The challenge of going global is a true challenge as it involves varied level of opinions, many options of consultants and companies to use, many channels to leverage and levels of content and many dialectics of languages to consider. Where many organizations have failed is missing the two key steps that have been discussed, market research and validation of how to enter this market with the local community.
Looking back, we see that research is not only market research around population and demographics, but detailed research in terms of consumer behavior in that market. As well as consumer behavior, it is critical to research the legal, political and technology barriers to entry and how you overcome these and launch a successful and profitable product or service.
Once your team has validated this is question, leveraging the local market resources to validate your launch strategy and continual success in this market is crucial as you grow and evolve.
1. Ishida Richard, Miller, Susan K, Localization vs. Internationalization, W3C, 2015, Web. 24th November 2016, http://www.w3.org/International/questions/qa-i18n.en
2. Bollinger Isaiah, Top 10 eCommerce Markets by Country, Trellis, 2015, Web. 24th November 2016, https://trellis.co/blog/top-10-ecommerce-markets-by-country.
3. Accenture Report, The Digital Life of Chinese Consumers, Accenture, 2014, Web. 24th November 2016, https://www.accenture.com/t20150523T022409__w__/us-en/_acnmedia/Accenture/Conversion-Assets/DotCom/Documents/Global/PDF/Dualpub_1/Accenture-China-Consumer-Insights.pdf
5. Social Media Guide, The Business Culture, 2014, Web. 24th November 2016, http://businessculture.org/western-europe/business-culture-in-germany/social-media-guide-for-germany/
6. Hebblethwaite, Cordelia, Who, What, Why: In which countries is Coca-Cola not sold?, 2012, Web. 24th November 2016, http://www.bbc.com/news/magazine-19550067
Copyright © 2016 The Localization Institute. All rights reserved. This document and translations of it may be copied and furnished to others, and derivative works that comment on or otherwise explain it or assist in its implementation may be prepared, copied, published, and distributed, in whole or in part, without restriction of any kind, provided that the above copyright notice and this section are included on all such copies and derivative works. However, this document itself may not be modified in any way, including by removing the copyright notice or references to The Localization Institute, without the permission of the copyright owners. This document and the information contained herein is provided on an “AS IS” basis and THE LOCALIZATION INSTITUTE DISCLAIMS ALL WARRANTIES, EXPRESS OR IMPLIED, INCLUDING BUT NOT LIMITED TO ANY WARRANTY THAT THE USE OF THE INFORMATION HEREIN WILL NOT INFRINGE ANY OWNERSHIP RIGHTS OR ANY IMPLIED WARRANTIES OF MERCHANTABILITY OR FITNESS FOR A PARTICULAR PURPOSE.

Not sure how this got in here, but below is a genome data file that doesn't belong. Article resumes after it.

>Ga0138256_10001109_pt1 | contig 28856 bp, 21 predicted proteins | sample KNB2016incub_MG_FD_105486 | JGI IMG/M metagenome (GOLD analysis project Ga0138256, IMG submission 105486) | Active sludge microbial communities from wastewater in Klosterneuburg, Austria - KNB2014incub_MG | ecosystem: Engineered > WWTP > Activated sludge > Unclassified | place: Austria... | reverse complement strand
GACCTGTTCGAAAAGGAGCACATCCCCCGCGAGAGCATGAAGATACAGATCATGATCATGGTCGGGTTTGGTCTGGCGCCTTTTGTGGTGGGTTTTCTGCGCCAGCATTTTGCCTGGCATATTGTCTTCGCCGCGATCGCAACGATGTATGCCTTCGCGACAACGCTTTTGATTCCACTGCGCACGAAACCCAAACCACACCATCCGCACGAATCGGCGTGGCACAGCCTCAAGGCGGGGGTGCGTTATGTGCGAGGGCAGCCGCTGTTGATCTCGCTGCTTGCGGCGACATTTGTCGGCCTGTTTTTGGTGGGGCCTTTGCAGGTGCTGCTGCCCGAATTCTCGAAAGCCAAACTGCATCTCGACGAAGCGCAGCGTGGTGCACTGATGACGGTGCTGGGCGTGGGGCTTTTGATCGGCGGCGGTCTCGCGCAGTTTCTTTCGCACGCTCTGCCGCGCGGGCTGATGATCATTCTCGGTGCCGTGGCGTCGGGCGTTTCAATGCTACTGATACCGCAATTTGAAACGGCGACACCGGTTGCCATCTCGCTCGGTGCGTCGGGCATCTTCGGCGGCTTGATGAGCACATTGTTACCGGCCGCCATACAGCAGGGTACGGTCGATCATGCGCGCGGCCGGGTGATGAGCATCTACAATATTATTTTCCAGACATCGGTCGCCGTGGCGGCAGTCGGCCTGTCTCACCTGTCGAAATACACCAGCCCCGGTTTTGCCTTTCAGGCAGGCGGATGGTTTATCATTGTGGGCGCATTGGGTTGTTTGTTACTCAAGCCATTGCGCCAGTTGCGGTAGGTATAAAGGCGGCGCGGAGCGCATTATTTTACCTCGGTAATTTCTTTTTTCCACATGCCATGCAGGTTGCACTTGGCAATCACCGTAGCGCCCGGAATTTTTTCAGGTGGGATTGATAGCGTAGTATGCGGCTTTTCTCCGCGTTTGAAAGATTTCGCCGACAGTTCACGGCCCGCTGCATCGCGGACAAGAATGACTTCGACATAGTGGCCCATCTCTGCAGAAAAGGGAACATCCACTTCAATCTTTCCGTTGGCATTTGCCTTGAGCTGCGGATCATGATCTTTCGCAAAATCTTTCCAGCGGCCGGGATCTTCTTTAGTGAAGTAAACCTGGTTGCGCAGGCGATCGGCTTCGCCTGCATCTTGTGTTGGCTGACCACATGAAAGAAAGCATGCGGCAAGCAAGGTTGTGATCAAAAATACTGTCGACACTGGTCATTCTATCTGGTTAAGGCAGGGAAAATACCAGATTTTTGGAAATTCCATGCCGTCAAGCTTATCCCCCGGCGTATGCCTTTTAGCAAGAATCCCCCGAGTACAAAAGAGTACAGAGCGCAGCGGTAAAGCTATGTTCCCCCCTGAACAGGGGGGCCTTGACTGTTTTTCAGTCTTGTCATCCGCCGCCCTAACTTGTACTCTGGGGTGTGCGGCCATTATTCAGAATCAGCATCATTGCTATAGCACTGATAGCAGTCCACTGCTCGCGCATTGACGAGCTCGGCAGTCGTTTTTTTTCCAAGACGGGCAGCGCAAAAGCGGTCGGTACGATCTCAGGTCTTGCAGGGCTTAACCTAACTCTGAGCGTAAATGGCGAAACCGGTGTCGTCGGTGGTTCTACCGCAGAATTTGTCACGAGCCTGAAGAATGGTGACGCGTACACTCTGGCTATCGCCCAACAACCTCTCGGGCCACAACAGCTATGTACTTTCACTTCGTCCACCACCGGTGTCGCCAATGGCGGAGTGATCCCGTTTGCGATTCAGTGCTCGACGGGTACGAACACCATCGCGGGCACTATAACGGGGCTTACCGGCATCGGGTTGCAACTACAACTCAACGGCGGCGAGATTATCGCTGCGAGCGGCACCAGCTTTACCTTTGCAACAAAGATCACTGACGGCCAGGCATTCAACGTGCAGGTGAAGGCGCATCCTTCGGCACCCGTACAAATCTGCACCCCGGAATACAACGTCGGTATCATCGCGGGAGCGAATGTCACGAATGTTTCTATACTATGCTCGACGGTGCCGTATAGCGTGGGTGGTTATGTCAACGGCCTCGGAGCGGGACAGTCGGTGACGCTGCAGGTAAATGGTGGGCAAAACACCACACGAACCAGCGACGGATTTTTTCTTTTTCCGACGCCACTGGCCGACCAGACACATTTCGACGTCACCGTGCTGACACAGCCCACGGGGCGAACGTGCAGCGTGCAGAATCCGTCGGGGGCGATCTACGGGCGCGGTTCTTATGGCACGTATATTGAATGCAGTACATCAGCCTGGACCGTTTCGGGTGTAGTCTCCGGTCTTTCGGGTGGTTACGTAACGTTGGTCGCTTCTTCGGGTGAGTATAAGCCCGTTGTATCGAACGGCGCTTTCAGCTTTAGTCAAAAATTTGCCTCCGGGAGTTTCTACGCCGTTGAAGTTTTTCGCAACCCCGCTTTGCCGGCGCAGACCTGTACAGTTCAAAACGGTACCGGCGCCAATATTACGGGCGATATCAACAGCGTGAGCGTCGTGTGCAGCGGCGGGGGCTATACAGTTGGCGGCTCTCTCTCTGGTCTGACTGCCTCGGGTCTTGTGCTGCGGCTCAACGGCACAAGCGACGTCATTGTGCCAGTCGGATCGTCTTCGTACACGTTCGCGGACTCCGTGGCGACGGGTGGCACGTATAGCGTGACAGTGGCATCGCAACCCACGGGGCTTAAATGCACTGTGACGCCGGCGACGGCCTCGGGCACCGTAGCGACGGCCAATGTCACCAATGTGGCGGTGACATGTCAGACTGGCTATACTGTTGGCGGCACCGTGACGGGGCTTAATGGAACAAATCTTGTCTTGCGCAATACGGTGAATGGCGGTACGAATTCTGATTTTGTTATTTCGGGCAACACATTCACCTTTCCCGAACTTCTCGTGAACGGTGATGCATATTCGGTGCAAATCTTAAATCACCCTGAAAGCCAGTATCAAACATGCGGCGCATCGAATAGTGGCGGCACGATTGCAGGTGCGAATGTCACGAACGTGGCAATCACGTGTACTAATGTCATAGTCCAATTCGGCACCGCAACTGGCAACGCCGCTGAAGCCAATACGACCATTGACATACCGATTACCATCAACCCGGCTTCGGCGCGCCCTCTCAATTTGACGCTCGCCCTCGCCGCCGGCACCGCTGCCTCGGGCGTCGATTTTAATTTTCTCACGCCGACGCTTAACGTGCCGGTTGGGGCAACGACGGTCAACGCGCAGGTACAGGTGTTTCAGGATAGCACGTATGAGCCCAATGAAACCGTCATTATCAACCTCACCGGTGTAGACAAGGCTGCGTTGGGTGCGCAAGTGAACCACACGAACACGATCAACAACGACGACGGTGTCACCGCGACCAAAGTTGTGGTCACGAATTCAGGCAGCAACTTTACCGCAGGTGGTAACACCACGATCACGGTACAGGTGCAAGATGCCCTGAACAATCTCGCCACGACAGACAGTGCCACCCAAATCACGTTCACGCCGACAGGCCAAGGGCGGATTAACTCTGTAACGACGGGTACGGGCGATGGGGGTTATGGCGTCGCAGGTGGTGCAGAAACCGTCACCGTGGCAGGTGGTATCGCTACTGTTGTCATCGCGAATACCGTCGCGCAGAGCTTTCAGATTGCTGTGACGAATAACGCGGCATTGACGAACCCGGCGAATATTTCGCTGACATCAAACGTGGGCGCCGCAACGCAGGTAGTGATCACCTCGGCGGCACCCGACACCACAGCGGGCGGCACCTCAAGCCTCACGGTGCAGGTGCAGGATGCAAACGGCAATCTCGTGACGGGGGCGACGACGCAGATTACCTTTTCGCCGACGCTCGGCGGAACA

Geraldine Trefethen was born in Ireland and moved to Seattle in 2012 to grow her career in Digital Marketing. Geraldine is the Director of Global Digital Marketing Operations for Lionbridge, and heads up a team of Digital and Localization Program Managers and Subject Matters Experts in the Global Digital Content space.With a passion for leadership and Digital Marketing, Geraldine runs a team that focuses on assisting her customers with expanding into new Markets and helping them decide on the right content and the right channels for each market.
With a Masters in Computers Science in Knowledge Management, a Diploma in Multimedia development and post grad in Project Management, Geraldine really wanted to work with Brand2Global on amplifying her credentials in the Digital Marketing Space. With over 12 years of industry experience in Marketing and Program Management, Geraldine has grown a true passion for helping others both from a mentorship and problem solving perspective.
For fun Geraldine enjoys skiing, socializing as every Irish person does, and meeting new people.
Connect with Geraldine: